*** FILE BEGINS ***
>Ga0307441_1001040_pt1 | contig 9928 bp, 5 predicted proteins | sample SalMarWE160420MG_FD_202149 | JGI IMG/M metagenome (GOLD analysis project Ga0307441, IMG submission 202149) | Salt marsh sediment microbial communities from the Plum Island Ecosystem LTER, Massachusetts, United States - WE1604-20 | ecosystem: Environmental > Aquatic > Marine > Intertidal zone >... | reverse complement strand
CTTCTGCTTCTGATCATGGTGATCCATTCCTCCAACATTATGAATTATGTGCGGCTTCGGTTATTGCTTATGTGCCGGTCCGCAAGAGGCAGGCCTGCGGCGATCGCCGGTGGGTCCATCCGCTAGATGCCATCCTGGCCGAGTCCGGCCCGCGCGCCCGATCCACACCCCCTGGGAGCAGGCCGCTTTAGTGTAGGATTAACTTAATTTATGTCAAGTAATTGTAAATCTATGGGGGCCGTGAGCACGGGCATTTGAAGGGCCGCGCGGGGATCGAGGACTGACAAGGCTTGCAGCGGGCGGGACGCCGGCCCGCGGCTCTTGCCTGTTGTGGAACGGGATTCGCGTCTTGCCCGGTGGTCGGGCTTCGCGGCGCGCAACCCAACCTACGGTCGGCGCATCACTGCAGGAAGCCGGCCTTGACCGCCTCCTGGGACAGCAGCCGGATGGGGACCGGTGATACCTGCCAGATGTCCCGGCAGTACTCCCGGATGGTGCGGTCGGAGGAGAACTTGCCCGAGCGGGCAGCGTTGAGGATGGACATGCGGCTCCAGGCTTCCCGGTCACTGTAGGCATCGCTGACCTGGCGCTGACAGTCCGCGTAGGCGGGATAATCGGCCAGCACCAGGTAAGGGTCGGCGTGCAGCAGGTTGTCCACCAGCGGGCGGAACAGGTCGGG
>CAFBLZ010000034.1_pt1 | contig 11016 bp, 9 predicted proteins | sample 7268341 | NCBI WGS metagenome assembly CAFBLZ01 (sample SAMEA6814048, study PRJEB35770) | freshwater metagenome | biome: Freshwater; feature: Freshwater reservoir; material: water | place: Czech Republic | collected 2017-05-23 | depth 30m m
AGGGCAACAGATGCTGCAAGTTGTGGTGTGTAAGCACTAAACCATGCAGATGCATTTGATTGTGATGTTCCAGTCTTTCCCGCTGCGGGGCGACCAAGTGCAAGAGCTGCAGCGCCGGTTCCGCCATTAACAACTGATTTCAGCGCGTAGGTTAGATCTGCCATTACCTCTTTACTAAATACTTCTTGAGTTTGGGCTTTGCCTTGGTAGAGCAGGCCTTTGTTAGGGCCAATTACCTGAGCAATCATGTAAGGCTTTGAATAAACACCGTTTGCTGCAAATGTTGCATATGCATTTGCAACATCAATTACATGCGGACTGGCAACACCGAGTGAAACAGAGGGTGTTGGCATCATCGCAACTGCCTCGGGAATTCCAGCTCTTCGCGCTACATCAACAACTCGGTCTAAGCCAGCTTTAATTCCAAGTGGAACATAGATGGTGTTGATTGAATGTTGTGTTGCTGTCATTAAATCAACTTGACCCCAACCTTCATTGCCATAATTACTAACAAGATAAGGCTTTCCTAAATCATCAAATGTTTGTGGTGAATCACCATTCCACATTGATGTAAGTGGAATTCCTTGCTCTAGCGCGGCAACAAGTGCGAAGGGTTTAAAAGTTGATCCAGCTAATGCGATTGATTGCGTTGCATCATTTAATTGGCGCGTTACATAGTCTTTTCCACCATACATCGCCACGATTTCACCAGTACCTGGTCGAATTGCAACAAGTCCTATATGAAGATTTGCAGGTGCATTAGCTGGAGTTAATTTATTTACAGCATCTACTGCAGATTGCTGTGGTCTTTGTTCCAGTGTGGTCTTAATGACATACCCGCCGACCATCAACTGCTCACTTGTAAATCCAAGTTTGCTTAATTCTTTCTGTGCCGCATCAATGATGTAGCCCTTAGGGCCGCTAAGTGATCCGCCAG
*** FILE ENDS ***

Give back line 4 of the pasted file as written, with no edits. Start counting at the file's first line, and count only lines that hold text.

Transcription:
AGGGCAACAGATGCTGCAAGTTGTGGTGTGTAAGCACTAAACCATGCAGATGCATTTGATTGTGATGTTCCAGTCTTTCCCGCTGCGGGGCGACCAAGTGCAAGAGCTGCAGCGCCGGTTCCGCCATTAACAACTGATTTCAGCGCGTAGGTTAGATCTGCCATTACCTCTTTACTAAATACTTCTTGAGTTTGGGCTTTGCCTTGGTAGAGCAGGCCTTTGTTAGGGCCAATTACCTGAGCAATCATGTAAGGCTTTGAATAAACACCGTTTGCTGCAAATGTTGCATATGCATTTGCAACATCAATTACATGCGGACTGGCAACACCGAGTGAAACAGAGGGTGTTGGCATCATCGCAACTGCCTCGGGAATTCCAGCTCTTCGCGCTACATCAACAACTCGGTCTAAGCCAGCTTTAATTCCAAGTGGAACATAGATGGTGTTGATTGAATGTTGTGTTGCTGTCATTAAATCAACTTGACCCCAACCTTCATTGCCATAATTACTAACAAGATAAGGCTTTCCTAAATCATCAAATGTTTGTGGTGAATCACCATTCCACATTGATGTAAGTGGAATTCCTTGCTCTAGCGCGGCAACAAGTGCGAAGGGTTTAAAAGTTGATCCAGCTAATGCGATTGATTGCGTTGCATCATTTAATTGGCGCGTTACATAGTCTTTTCCACCATACATCGCCACGATTTCACCAGTACCTGGTCGAATTGCAACAAGTCCTATATGAAGATTTGCAGGTGCATTAGCTGGAGTTAATTTATTTACAGCATCTACTGCAGATTGCTGTGGTCTTTGTTCCAGTGTGGTCTTAATGACATACCCGCCGACCATCAACTGCTCACTTGTAAATCCAAGTTTGCTTAATTCTTTCTGTGCCGCATCAATGATGTAGCCCTTAGGGCCGCTAAGTGATCCGCCAG